I go further because I am very concerned about the surveillance of the north. I see the problem so often. I know there are deficiencies. I suggest that while the Government is to blame a lot of blame is to be attributed to the bureaucrats who live in Canberra and who do not realise what is required for surveillance of the north. I hope no one opposite is smiling. The people of the north have seen a lot. Going back a long way, there was the bombing of Darwin. More recently there were drug running, smuggling and similar offences. The bureaucrats are not very closely attuned to northern surveillance and do not understand what it means. We have Orion aircraft which supposedly have the capacity to carry out long range reconnaissance missions into the Indian Ocean.

I ask again: Why does no one take note of what has happened at Cam Ranh Bay? I was in Vietnam a few months ago. Presumably the Government and the bureaucrats read about what is happening at Cam Ranh Bay. It is now the biggest Soviet base outside Russia. It has an immense naval and aircraft presence. The Soviet aircraft have the capacity to range over the Indian Ocean and the Pacific Ocean. Yet here we sit back in our funny little situation. The bureaucrats came before this Estimates Committee and twiddled their thumbs and fingers while thinking up quick, smart answers to what we, the representatives of the Australian people, asked them. We want to know the answers to questions about the defence of Australia. I tell you, Mr Chairman, that we are not getting those answers.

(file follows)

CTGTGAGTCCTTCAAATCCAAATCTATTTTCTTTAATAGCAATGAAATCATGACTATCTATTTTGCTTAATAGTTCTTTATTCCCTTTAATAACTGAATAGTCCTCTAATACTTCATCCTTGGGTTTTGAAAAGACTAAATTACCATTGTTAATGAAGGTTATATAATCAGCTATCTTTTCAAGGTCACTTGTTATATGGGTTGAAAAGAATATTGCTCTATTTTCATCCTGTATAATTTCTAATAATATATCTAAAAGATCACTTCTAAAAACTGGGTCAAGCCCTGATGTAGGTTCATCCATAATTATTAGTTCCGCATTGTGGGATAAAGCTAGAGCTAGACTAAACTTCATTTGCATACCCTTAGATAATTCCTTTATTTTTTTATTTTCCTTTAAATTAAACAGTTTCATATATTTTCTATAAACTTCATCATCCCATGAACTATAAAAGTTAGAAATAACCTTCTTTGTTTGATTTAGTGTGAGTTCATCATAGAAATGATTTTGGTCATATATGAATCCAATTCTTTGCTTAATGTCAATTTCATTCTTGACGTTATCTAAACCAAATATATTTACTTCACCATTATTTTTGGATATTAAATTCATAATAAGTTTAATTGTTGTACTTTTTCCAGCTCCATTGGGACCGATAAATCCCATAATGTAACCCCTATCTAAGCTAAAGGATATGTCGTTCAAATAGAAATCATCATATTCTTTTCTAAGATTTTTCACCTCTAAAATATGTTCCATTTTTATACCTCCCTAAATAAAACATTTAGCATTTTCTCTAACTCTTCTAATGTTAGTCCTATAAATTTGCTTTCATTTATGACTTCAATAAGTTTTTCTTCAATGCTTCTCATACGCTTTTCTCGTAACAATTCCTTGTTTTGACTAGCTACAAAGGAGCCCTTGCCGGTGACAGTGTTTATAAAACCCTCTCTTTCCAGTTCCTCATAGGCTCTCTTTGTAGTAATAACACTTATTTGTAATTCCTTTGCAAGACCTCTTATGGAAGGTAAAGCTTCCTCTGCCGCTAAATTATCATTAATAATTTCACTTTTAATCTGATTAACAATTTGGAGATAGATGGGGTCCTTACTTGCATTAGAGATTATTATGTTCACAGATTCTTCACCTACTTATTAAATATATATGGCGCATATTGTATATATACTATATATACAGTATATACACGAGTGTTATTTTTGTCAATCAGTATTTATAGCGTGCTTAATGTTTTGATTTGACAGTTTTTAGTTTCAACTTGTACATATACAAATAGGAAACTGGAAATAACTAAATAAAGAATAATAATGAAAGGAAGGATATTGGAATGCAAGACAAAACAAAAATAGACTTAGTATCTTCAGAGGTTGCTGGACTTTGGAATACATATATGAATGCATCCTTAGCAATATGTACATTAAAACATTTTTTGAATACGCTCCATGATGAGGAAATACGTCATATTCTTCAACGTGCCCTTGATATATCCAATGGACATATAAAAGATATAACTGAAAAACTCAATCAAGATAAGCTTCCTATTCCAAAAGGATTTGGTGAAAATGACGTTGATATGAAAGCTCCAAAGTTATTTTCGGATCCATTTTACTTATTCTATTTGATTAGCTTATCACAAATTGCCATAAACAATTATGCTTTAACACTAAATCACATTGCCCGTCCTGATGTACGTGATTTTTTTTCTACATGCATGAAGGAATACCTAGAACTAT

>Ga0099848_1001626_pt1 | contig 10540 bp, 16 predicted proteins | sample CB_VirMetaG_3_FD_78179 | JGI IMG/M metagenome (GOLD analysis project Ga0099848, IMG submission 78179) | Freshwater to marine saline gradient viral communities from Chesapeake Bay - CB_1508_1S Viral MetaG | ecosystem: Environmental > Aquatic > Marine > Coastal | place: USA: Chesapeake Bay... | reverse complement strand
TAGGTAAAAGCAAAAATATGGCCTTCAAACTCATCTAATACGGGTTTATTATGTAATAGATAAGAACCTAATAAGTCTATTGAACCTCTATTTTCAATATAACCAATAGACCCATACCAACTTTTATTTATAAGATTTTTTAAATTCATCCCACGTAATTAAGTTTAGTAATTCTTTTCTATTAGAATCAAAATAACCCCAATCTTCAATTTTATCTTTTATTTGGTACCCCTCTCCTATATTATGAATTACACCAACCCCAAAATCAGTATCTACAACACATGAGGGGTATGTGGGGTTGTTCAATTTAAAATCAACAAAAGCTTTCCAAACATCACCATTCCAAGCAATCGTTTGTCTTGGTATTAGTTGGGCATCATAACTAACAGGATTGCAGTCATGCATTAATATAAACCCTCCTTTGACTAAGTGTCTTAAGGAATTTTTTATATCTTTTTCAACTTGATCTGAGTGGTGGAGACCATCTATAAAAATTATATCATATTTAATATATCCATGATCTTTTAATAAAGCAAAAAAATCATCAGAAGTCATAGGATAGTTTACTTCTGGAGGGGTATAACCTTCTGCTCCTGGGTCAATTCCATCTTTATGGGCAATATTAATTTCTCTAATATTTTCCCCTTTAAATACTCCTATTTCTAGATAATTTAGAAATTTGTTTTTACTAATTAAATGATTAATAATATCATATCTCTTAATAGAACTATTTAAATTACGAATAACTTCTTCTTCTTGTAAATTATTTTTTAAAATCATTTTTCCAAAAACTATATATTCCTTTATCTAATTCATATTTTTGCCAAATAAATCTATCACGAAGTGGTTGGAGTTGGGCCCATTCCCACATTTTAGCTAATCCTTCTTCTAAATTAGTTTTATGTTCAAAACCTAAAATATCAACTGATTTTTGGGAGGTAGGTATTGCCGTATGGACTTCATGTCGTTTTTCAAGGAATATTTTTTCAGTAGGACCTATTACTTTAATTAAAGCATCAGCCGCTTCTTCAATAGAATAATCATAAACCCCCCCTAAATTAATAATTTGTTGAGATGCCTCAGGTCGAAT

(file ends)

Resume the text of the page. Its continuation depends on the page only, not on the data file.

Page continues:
I go back to the subject of the Orions and the surveillance of the north. I ask once again: What aircrews do we have to fly these aircraft that supposedly have the ability to range into the Indian Ocean? How many aircraft are not operational because of the lack of aircrews? I suggest that in the Royal Australian Air Force these days there has been a cutback in training of aircrews so that it is not possible for all the Orions to be operational. I suggest too that the average age of the pilots of our Mirages, the number of pilots being trained for the Mirages and the ability of the pilots to man these Mirages in an operational capacity are below the levels that are demanded of the NATO services. I say no more about that. I just make the point that I bitterly resent the fact that the officer who sat here during the hearing of the Estimates Committee, supposedly as the representative of the Royal Australian Air Force, should give the tripe that he put forward that night. I suggest it is about time that the Government and the bureaucrats, who are responsible for the defence of Australia, became interested in northern defence and the defence of Australia and got off their hands and did something about it. Once again I say that I, as a senator for the Northern Territory, having asked that day in the Estimates Committee those questions about northern surveillance and northern defence, bitterly resent the answers that I was given. I think the people of Australia are being badly let down by those who have the responsibilities for the defence and surveillance of Australia.